Lovely Lavenders

    • Spray roses every two weeks with Neem oil to keep leaves free of black spot and mildew.
    • When fuchsia blooms fade remove the whole flower stem to prevent it from developing seed pods which reduces continued blooming.
    • Feed rhododendrons, azaleas and camellias with an acid plant food to encourage lush growth. Pinch or prune to promote full, dense growth.
    • Stake or cage tomato plants before they get any larger.
    • Red, white and blue petunias, verbena or combinations of these with lobelia, geraniums, impatiens and salvia will make a nice display for the Fourth of July.

Lovely Lavenders

Lavenders are a favorite group of ornamental herbs native to southern Europe and the Mediterranean. They are sun loving plants that thrive in hot weather and grow well in California. Their gray or gray-green, aromatic foliage contrasts nicely with the lavender or purple flowers.

Known and admired for their fragrance, lavenders are used in dried or fresh bouquets, potpourri, lavender wands, oil and perfume. Most lavenders dry beautifully for bouquets and attract bees and butterflies. They make fine landscape plants in perennial gardens or mixed with other Mediterranean plants like rockroses, sunroses, catmint, rosemary and germander.

English lavender is the best known for the fragrance of its flowers. Its oil is used in perfume, potpourri and soaps and aromatherapists use it for its healing qualities. It is also good for flavoring ice cream, jams, and pastries. The whole bush is fragrant and it make an attractive 3 to 4-foot shrub.

Cultivars come in a wider range of colors than other lavenders: white, pink, the familiar blue ‘Munstead’, and the darker purple ‘Hidcote’. They are particularly suited to small flower beds and containers, growing to about 18 inches tall.

When French lavender growers crossed English lavender with the longer-stemmed spike lavender, they created hybrids which were larger and produced more oil. These are known as lavandins and they now dominate the world’s lavender oil industry. They also are the best plants for lavender wands because of their long stems. ‘Provence’, ‘Grosso’, and ‘Fred Boutin’ are three fine varieties.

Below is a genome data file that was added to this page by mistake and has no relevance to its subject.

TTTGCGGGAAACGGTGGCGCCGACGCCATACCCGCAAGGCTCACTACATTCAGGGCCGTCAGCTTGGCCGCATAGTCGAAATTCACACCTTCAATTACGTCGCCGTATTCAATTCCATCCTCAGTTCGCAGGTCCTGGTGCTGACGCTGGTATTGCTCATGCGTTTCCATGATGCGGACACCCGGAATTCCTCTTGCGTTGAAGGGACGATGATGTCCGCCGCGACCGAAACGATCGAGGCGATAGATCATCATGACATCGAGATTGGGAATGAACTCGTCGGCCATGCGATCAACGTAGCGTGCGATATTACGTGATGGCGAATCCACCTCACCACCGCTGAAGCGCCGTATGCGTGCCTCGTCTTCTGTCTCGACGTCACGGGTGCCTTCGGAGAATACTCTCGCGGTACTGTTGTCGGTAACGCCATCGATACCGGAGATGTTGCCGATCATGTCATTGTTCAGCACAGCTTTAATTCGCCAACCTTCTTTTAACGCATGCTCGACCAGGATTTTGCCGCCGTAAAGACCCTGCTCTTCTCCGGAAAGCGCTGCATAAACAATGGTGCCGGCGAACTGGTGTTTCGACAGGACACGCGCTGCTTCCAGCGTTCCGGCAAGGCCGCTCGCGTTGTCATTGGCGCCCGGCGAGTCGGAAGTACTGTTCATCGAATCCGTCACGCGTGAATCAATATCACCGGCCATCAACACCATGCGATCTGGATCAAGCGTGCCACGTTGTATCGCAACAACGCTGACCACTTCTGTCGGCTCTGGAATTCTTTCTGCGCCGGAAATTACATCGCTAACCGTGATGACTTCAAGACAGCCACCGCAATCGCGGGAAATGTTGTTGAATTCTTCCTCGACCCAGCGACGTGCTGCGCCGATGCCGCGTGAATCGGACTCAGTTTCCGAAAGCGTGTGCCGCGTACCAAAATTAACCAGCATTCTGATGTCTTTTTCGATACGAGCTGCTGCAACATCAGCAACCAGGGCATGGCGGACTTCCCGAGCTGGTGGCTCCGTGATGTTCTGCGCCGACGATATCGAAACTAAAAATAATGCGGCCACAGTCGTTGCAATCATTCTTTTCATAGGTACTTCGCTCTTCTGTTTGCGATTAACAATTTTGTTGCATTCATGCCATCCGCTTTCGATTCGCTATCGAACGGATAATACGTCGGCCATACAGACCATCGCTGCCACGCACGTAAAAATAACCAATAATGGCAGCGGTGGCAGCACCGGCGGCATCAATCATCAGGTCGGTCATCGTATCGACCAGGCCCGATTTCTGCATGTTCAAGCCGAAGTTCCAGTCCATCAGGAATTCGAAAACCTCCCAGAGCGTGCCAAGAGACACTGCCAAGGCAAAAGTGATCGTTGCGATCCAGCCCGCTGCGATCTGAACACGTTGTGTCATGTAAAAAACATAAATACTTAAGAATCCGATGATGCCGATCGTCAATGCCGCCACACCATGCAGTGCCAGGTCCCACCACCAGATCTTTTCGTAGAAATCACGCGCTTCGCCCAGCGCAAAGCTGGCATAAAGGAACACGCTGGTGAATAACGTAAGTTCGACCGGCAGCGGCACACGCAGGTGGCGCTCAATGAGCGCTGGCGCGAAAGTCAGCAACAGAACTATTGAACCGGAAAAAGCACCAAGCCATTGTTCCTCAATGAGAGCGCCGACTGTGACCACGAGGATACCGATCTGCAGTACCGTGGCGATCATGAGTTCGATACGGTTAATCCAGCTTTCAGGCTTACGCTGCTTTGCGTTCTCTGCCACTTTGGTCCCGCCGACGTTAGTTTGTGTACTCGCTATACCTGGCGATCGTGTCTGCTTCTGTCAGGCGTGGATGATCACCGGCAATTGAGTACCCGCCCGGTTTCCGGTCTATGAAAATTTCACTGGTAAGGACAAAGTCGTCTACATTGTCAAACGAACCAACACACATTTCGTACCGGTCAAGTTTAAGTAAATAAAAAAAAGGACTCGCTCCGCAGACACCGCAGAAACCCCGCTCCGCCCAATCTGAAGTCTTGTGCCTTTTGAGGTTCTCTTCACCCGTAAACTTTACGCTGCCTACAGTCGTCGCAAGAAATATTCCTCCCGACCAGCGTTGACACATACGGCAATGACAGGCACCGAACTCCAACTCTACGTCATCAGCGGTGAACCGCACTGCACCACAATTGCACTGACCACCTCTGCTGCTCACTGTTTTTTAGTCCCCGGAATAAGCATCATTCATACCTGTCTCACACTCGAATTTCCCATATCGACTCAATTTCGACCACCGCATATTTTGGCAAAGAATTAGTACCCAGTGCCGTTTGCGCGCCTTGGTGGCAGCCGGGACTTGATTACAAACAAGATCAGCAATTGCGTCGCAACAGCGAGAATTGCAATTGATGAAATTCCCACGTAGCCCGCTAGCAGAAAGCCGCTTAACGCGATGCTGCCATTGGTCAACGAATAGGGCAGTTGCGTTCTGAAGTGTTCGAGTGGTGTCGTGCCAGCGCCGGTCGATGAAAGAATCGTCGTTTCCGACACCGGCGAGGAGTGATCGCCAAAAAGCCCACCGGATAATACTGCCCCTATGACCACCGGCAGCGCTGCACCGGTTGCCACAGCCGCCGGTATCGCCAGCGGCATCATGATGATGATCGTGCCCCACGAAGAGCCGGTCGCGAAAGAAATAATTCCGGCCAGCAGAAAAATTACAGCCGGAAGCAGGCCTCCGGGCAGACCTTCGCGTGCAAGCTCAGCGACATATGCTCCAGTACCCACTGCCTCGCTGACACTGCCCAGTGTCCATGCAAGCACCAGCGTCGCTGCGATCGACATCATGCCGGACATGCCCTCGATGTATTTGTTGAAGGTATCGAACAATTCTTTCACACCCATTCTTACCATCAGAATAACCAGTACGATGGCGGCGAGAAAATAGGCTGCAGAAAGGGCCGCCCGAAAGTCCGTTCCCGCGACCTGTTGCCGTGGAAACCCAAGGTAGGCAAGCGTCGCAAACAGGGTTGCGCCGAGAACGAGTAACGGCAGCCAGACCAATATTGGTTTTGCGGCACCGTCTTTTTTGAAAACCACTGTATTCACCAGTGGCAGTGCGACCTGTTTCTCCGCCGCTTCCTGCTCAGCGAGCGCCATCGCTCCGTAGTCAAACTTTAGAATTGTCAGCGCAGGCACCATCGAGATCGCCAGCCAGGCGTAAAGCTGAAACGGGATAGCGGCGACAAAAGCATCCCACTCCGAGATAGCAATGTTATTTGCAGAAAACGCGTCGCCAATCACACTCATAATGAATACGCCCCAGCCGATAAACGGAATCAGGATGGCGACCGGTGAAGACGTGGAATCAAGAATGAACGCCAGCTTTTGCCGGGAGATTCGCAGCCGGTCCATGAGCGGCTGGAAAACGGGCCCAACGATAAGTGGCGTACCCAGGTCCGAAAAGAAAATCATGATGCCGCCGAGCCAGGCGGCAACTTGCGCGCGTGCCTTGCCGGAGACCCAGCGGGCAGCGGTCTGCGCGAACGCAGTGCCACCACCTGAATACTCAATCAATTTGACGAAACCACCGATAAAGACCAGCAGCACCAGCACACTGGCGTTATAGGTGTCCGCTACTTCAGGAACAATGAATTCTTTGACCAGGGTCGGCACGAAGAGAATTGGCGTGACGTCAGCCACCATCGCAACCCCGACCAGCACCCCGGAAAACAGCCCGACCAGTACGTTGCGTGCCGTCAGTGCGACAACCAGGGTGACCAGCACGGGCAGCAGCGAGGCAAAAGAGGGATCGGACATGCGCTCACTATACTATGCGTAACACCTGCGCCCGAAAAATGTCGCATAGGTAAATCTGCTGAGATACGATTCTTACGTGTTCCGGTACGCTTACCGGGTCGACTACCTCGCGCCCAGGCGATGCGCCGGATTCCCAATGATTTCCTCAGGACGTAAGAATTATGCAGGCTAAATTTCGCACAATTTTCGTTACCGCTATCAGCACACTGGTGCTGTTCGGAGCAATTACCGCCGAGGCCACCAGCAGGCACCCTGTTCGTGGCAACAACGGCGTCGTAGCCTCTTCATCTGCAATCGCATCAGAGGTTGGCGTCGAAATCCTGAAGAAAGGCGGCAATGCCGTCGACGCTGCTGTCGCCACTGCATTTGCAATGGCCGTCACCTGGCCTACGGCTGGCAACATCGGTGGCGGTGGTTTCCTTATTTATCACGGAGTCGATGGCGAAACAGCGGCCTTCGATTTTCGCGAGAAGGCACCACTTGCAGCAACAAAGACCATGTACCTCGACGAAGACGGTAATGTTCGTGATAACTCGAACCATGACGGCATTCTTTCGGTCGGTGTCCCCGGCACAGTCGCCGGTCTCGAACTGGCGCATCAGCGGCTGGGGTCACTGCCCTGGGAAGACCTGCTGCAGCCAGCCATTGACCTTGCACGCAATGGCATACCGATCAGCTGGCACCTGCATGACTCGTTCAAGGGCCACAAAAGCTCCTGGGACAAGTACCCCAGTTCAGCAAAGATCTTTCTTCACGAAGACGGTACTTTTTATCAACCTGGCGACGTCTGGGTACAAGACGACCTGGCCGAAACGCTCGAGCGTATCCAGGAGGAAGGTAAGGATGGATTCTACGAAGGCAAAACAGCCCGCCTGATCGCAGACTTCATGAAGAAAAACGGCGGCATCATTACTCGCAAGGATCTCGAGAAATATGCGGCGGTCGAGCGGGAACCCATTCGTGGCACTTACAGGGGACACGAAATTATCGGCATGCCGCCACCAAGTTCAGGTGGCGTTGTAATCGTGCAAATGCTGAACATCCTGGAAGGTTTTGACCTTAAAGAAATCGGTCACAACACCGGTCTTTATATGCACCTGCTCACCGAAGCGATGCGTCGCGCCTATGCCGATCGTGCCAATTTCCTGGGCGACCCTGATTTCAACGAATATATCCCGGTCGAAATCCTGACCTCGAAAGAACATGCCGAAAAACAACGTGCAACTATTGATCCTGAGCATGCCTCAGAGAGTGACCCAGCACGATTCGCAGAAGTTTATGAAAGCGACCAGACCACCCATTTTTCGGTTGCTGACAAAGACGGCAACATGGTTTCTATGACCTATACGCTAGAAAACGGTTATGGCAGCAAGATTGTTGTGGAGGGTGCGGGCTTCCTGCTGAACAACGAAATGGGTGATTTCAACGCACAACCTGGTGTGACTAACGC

The Spanish lavenders are the show-stoppers in the garden. They are the first to bloom in the spring and their flower petals look like “rabbit’s ears” rising above the large, dark purple spikes. New cultivars, like ‘Bandera Purple’, have mauve-lilac spikes. They make small evergreen shrubs about 30 inches tall and grow very well in containers. Cut off faded flowers to keep new blooms coming.

French lavenders are evergreen shrubs to 30 inches tall and 6 feet wide. They have condensed spikes of purple flowers that bloom for many months. Their leaves are indented and green or gray depending on variety. Plants are hardy to about 20°F.

By planting several varieties you can give your garden months of delightful flowers. The Spanish lavenders are the first to bloom, followed by the English lavenders. The lavandins, ‘Provence’ and ‘Grosso’, bloom last.

Give lavenders an open exposure with as much sunlight as possible to promote flowers. They require well-drained soil and hate wet feet in the winter. In the summer, established plants need little water. Water plants deeply but infrequently, when the soil is almost dry.

Lavenders in the ground require no fertilizing, but container plants should be given a light feeding in the spring. They grow best in gravelly soils with low fertility. Excess nitrogen encourages soft, succulent growth that is low in oils.

Lavenders are also impressively deer resistant; snails leave them alone, and bees and butterflies love them. Plant lavenders in pots or in the landscape, and then relax and enjoy that fragrance!

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